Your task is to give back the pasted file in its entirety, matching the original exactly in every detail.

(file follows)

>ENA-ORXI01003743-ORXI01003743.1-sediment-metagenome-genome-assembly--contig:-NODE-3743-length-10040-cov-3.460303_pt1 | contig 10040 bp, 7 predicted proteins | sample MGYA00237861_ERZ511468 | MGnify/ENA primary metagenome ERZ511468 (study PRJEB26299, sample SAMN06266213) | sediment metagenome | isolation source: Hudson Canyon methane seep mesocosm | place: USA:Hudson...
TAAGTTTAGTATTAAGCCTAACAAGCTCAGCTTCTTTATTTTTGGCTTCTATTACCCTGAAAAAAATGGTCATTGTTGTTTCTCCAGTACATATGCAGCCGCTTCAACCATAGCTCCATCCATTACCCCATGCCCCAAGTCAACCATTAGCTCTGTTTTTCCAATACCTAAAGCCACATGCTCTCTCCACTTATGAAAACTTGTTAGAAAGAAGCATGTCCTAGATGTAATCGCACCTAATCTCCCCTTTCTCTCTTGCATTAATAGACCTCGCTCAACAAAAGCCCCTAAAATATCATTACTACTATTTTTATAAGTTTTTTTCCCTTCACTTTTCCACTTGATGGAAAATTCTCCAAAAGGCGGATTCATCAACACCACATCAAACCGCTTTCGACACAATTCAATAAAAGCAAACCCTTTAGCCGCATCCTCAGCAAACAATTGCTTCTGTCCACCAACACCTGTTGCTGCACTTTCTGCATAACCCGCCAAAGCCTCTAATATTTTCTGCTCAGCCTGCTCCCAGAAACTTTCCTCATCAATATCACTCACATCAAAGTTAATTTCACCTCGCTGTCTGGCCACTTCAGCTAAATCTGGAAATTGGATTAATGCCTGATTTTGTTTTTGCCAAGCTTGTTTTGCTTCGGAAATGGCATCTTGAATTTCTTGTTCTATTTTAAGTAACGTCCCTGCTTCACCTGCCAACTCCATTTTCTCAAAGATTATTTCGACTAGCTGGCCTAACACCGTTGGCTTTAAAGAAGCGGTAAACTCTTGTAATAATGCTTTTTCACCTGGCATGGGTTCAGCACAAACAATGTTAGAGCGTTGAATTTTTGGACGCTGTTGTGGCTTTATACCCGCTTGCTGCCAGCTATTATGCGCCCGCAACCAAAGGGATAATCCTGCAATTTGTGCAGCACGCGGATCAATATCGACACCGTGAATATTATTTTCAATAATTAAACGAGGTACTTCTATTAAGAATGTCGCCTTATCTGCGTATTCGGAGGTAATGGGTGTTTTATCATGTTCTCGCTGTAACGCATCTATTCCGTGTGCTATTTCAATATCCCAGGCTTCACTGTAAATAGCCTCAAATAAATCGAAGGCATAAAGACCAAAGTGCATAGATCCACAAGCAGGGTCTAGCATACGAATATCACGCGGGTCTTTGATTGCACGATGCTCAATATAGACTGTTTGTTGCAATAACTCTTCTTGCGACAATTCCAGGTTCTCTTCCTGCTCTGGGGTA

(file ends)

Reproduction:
>ENA-ORXI01003743-ORXI01003743.1-sediment-metagenome-genome-assembly--contig:-NODE-3743-length-10040-cov-3.460303_pt1 | contig 10040 bp, 7 predicted proteins | sample MGYA00237861_ERZ511468 | MGnify/ENA primary metagenome ERZ511468 (study PRJEB26299, sample SAMN06266213) | sediment metagenome | isolation source: Hudson Canyon methane seep mesocosm | place: USA:Hudson...
TAAGTTTAGTATTAAGCCTAACAAGCTCAGCTTCTTTATTTTTGGCTTCTATTACCCTGAAAAAAATGGTCATTGTTGTTTCTCCAGTACATATGCAGCCGCTTCAACCATAGCTCCATCCATTACCCCATGCCCCAAGTCAACCATTAGCTCTGTTTTTCCAATACCTAAAGCCACATGCTCTCTCCACTTATGAAAACTTGTTAGAAAGAAGCATGTCCTAGATGTAATCGCACCTAATCTCCCCTTTCTCTCTTGCATTAATAGACCTCGCTCAACAAAAGCCCCTAAAATATCATTACTACTATTTTTATAAGTTTTTTTCCCTTCACTTTTCCACTTGATGGAAAATTCTCCAAAAGGCGGATTCATCAACACCACATCAAACCGCTTTCGACACAATTCAATAAAAGCAAACCCTTTAGCCGCATCCTCAGCAAACAATTGCTTCTGTCCACCAACACCTGTTGCTGCACTTTCTGCATAACCCGCCAAAGCCTCTAATATTTTCTGCTCAGCCTGCTCCCAGAAACTTTCCTCATCAATATCACTCACATCAAAGTTAATTTCACCTCGCTGTCTGGCCACTTCAGCTAAATCTGGAAATTGGATTAATGCCTGATTTTGTTTTTGCCAAGCTTGTTTTGCTTCGGAAATGGCATCTTGAATTTCTTGTTCTATTTTAAGTAACGTCCCTGCTTCACCTGCCAACTCCATTTTCTCAAAGATTATTTCGACTAGCTGGCCTAACACCGTTGGCTTTAAAGAAGCGGTAAACTCTTGTAATAATGCTTTTTCACCTGGCATGGGTTCAGCACAAACAATGTTAGAGCGTTGAATTTTTGGACGCTGTTGTGGCTTTATACCCGCTTGCTGCCAGCTATTATGCGCCCGCAACCAAAGGGATAATCCTGCAATTTGTGCAGCACGCGGATCAATATCGACACCGTGAATATTATTTTCAATAATTAAACGAGGTACTTCTATTAAGAATGTCGCCTTATCTGCGTATTCGGAGGTAATGGGTGTTTTATCATGTTCTCGCTGTAACGCATCTATTCCGTGTGCTATTTCAATATCCCAGGCTTCACTGTAAATAGCCTCAAATAAATCGAAGGCATAAAGACCAAAGTGCATAGATCCACAAGCAGGGTCTAGCATACGAATATCACGCGGGTCTTTGATTGCACGATGCTCAATATAGACTGTTTGTTGCAATAACTCTTCTTGCGACAATTCCAGGTTCTCTTCCTGCTCTGGGGTA